[6] In "Buffy the Vampire Slayer, Jo the Monster Killer: Supernatural's Excluded Heroines," Borsellino tackles the issue of sexism. Supernatural often attempts to position itself as relentlessly masculine, and one by-product of this is the continual stereotyping and degrading of female characters. Focusing mainly on the character Jo Harvelle, Borsellino illustrates some of the ways in which Supernatural can be painfully retrograde in its gender politics, particularly as an example of post-Buffy genre television. This makes one give serious and necessary pause to either casual enjoyment of or deep investment in the show, and it should inform the work of any subsequent discourse. Interestingly, an earlier version of this essay appeared in a fan-produced, self-published, not-for-profit compilation (Jules Wilkinson and Andie Masino, Some of Us Really Do Watch for the Plot: A Collection of "Supernatural" Essays, 2007), and although Borsellino is not the only writer who contributed to both of these collections (in fact, appearance in Some of Us may have influenced an essay's inclusion in In the Hunt), the double recycling taking place here—from Some of Us and from online fandom meta before it—may have the deleterious effect of undermining the legitimization of fannish writing that is part of In the Hunt's mission. It may serve to deny a reading of Some of Us, and perhaps any similar fannish projects by extension, as important in any larger context. Although Borsellino's essay is one of the strongest in either collection, and its presence in In the Hunt ensures that it can reach the much larger audience it deserves, it is disappointing that such an outspoken writer would choose to recycle an essay rather than produce new work—perhaps on the same subject but treating the show's third season.

[7] Clifton's "Spreading Disaster: Gender in the Supernatural Universe," one of the longest entries in the collection, is as meandering as its predecessor is pointed. Clifton gamely examines the question of why Supernatural has such a large female fan base, reflecting the long-standing scholarly interest in female fan identification with male protagonists. He argues that the show's heroes are phallically-charged "masculine characters traversing a female landscape" (123) and posits that the show is thus driven by the resulting conflicts. The heroes' quest, then, must be one of containing, rejecting, and only occasionally compromising with the Female. Clifton also argues that the tensions exhibited by fans whenever new female characters are introduced are a natural outgrowth of the audience's established identification with the heroes. This is a valid reading, but also a provocative and troubling one, in that Clifton relies on traditional definitions of "femaleness" that equate it with "Otherness," evil, shadows, and permeability, doing little to problematize them or to problematize the notion of traditional masculinity. Clifton raises many good questions about the nature of fannish enjoyment but does not fully succeed in answering any of them; he never quite connects the presence of a "female landscape" (though one that still privileges the male gaze) to a working explanation of why so many women enjoy the show. However, by implying that female and queer enjoyment of Supernatural might only occur by reading against the text and "around the edges," and stating that "fan creative output [is] just as important…as the canonical work itself" (124), Clifton leaves the door open for further consideration.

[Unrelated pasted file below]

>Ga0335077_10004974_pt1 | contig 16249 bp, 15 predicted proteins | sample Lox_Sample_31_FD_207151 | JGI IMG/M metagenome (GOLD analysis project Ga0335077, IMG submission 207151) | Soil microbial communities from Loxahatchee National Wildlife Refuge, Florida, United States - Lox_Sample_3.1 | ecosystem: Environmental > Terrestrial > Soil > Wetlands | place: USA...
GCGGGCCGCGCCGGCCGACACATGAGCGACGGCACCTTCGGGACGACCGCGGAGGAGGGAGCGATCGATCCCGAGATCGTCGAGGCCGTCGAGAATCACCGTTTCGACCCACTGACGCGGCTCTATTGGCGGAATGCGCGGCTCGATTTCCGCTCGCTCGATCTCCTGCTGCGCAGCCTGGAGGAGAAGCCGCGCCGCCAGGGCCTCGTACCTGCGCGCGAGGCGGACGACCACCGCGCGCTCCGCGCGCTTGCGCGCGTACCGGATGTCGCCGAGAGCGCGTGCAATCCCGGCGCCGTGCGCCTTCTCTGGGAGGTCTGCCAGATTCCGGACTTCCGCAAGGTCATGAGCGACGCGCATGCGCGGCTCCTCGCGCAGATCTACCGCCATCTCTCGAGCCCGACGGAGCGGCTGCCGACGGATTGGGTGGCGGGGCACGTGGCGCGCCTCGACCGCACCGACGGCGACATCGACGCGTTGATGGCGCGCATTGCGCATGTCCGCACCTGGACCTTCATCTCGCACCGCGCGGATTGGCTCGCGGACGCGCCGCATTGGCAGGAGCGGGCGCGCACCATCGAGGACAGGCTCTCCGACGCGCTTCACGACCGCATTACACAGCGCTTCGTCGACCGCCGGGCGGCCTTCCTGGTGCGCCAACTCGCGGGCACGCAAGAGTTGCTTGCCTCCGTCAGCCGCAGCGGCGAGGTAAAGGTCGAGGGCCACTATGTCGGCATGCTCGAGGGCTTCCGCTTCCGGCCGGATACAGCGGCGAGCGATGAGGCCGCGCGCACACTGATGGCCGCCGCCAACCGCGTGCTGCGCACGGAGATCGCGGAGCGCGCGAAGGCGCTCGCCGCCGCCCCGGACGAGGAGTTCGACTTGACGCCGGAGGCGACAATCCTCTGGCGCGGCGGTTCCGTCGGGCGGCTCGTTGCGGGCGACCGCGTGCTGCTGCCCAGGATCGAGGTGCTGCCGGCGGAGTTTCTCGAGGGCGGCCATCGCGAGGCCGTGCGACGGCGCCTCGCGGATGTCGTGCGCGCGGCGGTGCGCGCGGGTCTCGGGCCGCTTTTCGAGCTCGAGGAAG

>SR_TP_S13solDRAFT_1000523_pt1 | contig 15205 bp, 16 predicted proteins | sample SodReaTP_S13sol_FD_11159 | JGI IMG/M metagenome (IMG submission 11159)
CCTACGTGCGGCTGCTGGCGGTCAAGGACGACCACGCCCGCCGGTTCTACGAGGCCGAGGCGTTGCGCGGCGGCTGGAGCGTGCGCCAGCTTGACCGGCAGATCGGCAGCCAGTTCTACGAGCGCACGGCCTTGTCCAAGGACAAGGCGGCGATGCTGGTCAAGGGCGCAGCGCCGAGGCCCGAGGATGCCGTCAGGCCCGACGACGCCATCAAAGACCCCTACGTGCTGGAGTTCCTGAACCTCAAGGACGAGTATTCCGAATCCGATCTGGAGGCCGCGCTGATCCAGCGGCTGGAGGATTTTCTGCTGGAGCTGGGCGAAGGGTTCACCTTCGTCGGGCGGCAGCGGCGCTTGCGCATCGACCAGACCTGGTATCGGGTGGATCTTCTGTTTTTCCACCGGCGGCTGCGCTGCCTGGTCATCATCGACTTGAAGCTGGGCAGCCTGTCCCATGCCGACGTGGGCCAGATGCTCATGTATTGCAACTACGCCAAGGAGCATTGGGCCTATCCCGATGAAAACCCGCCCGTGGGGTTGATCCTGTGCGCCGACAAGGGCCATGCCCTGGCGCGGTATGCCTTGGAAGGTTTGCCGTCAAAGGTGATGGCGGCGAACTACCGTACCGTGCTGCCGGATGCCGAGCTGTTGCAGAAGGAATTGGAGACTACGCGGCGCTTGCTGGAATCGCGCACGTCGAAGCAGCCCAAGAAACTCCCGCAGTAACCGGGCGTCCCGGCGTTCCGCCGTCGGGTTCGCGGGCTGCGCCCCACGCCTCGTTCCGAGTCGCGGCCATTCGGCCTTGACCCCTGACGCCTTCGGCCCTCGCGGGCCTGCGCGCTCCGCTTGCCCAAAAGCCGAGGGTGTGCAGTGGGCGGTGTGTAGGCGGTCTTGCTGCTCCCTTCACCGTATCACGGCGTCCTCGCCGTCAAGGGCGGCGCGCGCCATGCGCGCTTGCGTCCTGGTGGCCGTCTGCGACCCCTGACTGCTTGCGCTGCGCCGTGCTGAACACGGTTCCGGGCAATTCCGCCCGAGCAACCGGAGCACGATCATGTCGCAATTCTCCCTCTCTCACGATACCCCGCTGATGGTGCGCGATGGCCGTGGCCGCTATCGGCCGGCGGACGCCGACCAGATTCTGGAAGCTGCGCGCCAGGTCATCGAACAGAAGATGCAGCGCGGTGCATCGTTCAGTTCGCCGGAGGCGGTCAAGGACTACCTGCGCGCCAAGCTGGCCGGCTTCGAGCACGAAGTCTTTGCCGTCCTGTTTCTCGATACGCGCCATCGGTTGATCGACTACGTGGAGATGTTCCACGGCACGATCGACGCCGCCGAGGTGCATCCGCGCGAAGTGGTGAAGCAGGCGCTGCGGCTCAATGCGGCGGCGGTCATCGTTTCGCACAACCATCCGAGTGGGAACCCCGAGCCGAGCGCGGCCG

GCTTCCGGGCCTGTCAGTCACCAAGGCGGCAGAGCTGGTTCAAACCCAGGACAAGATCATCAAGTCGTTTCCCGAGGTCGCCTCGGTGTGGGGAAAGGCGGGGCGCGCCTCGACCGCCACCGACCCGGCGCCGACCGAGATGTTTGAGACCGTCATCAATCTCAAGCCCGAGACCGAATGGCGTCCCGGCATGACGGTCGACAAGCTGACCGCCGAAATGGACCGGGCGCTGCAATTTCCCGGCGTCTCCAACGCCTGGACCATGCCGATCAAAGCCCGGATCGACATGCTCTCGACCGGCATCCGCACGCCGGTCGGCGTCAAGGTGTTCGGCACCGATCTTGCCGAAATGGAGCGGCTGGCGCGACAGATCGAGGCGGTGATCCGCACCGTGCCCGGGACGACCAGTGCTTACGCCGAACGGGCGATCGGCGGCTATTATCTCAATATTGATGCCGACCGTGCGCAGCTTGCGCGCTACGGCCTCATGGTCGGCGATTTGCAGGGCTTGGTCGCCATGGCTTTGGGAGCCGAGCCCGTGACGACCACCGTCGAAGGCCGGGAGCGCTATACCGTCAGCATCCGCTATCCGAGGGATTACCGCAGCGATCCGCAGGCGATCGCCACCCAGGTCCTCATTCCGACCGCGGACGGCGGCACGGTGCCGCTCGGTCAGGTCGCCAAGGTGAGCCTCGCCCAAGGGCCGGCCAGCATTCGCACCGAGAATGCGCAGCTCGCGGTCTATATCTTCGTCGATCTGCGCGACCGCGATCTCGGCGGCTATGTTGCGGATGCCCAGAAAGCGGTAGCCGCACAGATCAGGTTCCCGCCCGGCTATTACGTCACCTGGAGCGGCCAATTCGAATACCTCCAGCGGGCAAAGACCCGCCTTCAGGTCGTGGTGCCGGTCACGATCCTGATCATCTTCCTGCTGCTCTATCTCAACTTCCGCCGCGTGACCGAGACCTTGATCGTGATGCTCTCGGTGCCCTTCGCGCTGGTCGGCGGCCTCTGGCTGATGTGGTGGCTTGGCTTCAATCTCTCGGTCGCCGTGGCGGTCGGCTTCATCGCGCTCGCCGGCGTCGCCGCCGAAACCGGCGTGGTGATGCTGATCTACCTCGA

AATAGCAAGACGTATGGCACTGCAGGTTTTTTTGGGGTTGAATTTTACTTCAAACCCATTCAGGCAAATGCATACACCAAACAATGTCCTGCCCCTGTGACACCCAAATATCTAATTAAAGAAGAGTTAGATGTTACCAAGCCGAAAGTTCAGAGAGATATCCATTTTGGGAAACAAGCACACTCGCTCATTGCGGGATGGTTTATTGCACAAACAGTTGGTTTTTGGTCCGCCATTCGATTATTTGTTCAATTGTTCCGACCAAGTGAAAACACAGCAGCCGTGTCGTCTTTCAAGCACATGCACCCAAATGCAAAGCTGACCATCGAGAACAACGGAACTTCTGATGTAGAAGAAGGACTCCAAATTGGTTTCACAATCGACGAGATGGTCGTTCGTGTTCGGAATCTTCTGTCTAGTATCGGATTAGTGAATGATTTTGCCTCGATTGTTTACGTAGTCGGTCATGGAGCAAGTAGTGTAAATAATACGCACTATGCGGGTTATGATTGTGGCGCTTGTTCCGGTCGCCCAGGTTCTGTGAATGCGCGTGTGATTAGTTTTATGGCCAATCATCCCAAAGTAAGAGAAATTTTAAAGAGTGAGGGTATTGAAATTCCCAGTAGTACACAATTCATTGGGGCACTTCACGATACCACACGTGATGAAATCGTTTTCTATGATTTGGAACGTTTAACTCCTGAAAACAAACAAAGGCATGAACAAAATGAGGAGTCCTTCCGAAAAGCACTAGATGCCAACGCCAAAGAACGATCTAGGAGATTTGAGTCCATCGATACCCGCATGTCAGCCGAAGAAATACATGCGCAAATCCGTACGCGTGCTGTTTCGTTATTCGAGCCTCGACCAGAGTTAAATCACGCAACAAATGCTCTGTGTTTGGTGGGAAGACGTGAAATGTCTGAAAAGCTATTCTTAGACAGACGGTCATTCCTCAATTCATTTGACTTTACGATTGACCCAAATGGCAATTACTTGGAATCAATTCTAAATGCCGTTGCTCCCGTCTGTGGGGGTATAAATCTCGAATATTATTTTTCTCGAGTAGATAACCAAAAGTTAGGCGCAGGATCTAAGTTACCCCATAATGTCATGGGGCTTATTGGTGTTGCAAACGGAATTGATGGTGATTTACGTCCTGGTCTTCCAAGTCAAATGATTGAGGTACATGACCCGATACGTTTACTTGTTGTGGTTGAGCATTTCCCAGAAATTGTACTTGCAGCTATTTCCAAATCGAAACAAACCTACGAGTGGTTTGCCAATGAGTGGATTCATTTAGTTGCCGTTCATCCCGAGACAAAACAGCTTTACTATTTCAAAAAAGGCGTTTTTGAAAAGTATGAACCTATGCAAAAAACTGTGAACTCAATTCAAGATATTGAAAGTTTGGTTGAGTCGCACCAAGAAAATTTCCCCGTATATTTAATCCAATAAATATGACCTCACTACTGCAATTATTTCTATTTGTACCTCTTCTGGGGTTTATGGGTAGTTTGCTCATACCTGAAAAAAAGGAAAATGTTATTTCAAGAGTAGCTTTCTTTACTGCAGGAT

[8] Next comes Poole's "Who Threw Momma on the Ceiling? Analyzing Supernatural's Primal Scene of Trauma." A practicing psychotherapist, Poole uses "depth psychology" (144) to present an elegant and captivating analysis of Mary Winchester's death scene and its subsequent influence on the characters and the narrative. Poole states plainly that "there is no way to construe this as a feminist show" (149), but she also positions Supernatural as a postmodern statement on loss, place, identity, and gender, provides a gentle and sensitive take on what she sees as the Winchesters brothers' quest to heal themselves from the loss of the Mother, and draws connections between this quest and that of American mythology, which seeks to "put [fragmented stories] either to rest or together" (151). The placement of Poole's essay between two very different entries on gender and transgression renders it even more poignant, but it is a standout essay in the collection, and a good starting point for further investigation into the psychology, postmodern fragmentation, and myth building of the characters and their world.